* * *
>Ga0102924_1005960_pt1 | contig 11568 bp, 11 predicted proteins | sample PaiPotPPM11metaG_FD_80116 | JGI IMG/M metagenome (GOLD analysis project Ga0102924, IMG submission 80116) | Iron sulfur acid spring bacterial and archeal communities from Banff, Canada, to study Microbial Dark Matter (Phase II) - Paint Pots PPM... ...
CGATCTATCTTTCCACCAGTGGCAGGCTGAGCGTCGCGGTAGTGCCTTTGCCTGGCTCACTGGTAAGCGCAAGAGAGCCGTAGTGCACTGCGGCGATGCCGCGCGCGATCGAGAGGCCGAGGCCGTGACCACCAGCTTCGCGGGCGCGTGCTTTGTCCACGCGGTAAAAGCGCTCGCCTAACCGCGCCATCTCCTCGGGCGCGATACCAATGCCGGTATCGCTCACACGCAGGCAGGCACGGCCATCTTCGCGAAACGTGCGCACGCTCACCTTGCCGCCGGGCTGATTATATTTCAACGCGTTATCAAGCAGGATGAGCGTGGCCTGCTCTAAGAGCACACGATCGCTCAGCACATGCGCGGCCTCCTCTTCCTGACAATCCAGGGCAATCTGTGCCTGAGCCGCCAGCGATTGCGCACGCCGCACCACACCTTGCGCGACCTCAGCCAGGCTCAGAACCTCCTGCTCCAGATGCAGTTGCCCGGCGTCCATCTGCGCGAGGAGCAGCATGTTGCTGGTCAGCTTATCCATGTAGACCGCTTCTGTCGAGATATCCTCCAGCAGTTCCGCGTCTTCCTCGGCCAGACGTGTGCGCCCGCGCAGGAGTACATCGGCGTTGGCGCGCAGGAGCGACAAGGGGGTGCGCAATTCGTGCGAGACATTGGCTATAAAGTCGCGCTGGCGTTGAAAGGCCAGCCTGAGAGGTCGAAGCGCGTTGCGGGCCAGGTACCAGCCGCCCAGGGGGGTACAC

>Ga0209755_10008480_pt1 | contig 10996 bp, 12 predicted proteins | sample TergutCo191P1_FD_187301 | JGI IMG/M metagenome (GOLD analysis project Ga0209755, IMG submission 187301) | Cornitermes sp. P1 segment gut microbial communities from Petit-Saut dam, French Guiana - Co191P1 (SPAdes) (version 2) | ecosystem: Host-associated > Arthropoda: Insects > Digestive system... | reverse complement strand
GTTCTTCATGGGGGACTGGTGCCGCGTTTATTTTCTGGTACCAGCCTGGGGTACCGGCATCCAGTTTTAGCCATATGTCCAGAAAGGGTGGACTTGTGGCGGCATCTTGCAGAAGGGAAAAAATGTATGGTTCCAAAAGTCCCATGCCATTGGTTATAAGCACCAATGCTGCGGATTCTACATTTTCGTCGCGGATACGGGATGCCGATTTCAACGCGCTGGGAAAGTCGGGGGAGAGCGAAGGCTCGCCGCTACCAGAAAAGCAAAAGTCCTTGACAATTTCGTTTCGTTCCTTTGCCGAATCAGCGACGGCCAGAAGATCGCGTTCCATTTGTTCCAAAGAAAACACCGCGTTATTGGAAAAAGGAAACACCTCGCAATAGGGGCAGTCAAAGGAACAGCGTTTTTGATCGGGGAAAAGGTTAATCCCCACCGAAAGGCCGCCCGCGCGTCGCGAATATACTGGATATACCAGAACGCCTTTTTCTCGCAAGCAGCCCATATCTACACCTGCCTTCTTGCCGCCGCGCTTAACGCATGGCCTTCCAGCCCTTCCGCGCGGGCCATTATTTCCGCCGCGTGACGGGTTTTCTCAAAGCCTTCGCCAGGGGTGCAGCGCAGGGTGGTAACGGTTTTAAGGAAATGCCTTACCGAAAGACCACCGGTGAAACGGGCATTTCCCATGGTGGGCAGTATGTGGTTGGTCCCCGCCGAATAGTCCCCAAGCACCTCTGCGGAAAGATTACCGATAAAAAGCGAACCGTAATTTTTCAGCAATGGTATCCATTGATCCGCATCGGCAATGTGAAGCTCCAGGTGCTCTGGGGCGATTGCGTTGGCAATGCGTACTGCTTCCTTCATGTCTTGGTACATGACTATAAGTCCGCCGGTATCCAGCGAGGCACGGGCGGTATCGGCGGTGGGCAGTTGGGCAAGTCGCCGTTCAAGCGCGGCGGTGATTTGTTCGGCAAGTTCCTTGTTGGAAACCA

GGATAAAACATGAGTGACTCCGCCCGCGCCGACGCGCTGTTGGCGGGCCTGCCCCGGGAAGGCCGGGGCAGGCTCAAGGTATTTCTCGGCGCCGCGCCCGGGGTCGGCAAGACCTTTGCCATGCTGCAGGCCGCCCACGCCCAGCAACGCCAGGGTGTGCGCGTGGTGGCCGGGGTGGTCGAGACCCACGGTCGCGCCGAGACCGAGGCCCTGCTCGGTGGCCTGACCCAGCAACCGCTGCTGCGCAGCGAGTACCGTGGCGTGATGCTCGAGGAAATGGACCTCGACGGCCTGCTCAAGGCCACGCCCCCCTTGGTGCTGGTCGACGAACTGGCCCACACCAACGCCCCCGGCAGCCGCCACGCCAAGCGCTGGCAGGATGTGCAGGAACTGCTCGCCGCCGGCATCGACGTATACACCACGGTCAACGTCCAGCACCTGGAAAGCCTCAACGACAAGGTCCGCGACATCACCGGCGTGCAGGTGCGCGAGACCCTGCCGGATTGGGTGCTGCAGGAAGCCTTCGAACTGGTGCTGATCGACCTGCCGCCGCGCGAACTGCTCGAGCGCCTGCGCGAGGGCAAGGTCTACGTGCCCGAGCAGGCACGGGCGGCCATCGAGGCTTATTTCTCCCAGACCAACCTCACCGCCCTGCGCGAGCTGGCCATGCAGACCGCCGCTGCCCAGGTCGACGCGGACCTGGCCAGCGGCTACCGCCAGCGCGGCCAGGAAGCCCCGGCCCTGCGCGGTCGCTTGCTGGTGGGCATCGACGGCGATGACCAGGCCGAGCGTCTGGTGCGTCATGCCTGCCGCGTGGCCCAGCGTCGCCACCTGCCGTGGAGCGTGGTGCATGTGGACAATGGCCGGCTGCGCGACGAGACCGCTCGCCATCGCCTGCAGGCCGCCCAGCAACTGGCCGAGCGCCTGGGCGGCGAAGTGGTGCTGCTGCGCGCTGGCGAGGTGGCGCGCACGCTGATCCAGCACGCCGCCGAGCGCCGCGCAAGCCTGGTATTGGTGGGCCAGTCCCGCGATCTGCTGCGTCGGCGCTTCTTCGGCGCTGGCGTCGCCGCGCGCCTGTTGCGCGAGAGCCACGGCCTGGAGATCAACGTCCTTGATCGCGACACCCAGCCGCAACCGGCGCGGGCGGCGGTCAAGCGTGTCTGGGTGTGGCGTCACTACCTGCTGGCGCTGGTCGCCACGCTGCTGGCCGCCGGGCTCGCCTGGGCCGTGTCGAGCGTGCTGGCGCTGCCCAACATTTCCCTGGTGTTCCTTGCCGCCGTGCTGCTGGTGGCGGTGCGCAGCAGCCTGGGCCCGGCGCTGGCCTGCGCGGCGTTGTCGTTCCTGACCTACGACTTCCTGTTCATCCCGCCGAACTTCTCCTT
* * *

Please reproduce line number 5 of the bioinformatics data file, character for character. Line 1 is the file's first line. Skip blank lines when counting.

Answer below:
GGATAAAACATGAGTGACTCCGCCCGCGCCGACGCGCTGTTGGCGGGCCTGCCCCGGGAAGGCCGGGGCAGGCTCAAGGTATTTCTCGGCGCCGCGCCCGGGGTCGGCAAGACCTTTGCCATGCTGCAGGCCGCCCACGCCCAGCAACGCCAGGGTGTGCGCGTGGTGGCCGGGGTGGTCGAGACCCACGGTCGCGCCGAGACCGAGGCCCTGCTCGGTGGCCTGACCCAGCAACCGCTGCTGCGCAGCGAGTACCGTGGCGTGATGCTCGAGGAAATGGACCTCGACGGCCTGCTCAAGGCCACGCCCCCCTTGGTGCTGGTCGACGAACTGGCCCACACCAACGCCCCCGGCAGCCGCCACGCCAAGCGCTGGCAGGATGTGCAGGAACTGCTCGCCGCCGGCATCGACGTATACACCACGGTCAACGTCCAGCACCTGGAAAGCCTCAACGACAAGGTCCGCGACATCACCGGCGTGCAGGTGCGCGAGACCCTGCCGGATTGGGTGCTGCAGGAAGCCTTCGAACTGGTGCTGATCGACCTGCCGCCGCGCGAACTGCTCGAGCGCCTGCGCGAGGGCAAGGTCTACGTGCCCGAGCAGGCACGGGCGGCCATCGAGGCTTATTTCTCCCAGACCAACCTCACCGCCCTGCGCGAGCTGGCCATGCAGACCGCCGCTGCCCAGGTCGACGCGGACCTGGCCAGCGGCTACCGCCAGCGCGGCCAGGAAGCCCCGGCCCTGCGCGGTCGCTTGCTGGTGGGCATCGACGGCGATGACCAGGCCGAGCGTCTGGTGCGTCATGCCTGCCGCGTGGCCCAGCGTCGCCACCTGCCGTGGAGCGTGGTGCATGTGGACAATGGCCGGCTGCGCGACGAGACCGCTCGCCATCGCCTGCAGGCCGCCCAGCAACTGGCCGAGCGCCTGGGCGGCGAAGTGGTGCTGCTGCGCGCTGGCGAGGTGGCGCGCACGCTGATCCAGCACGCCGCCGAGCGCCGCGCAAGCCTGGTATTGGTGGGCCAGTCCCGCGATCTGCTGCGTCGGCGCTTCTTCGGCGCTGGCGTCGCCGCGCGCCTGTTGCGCGAGAGCCACGGCCTGGAGATCAACGTCCTTGATCGCGACACCCAGCCGCAACCGGCGCGGGCGGCGGTCAAGCGTGTCTGGGTGTGGCGTCACTACCTGCTGGCGCTGGTCGCCACGCTGCTGGCCGCCGGGCTCGCCTGGGCCGTGTCGAGCGTGCTGGCGCTGCCCAACATTTCCCTGGTGTTCCTTGCCGCCGTGCTGCTGGTGGCGGTGCGCAGCAGCCTGGGCCCGGCGCTGGCCTGCGCGGCGTTGTCGTTCCTGACCTACGACTTCCTGTTCATCCCGCCGAACTTCTCCTT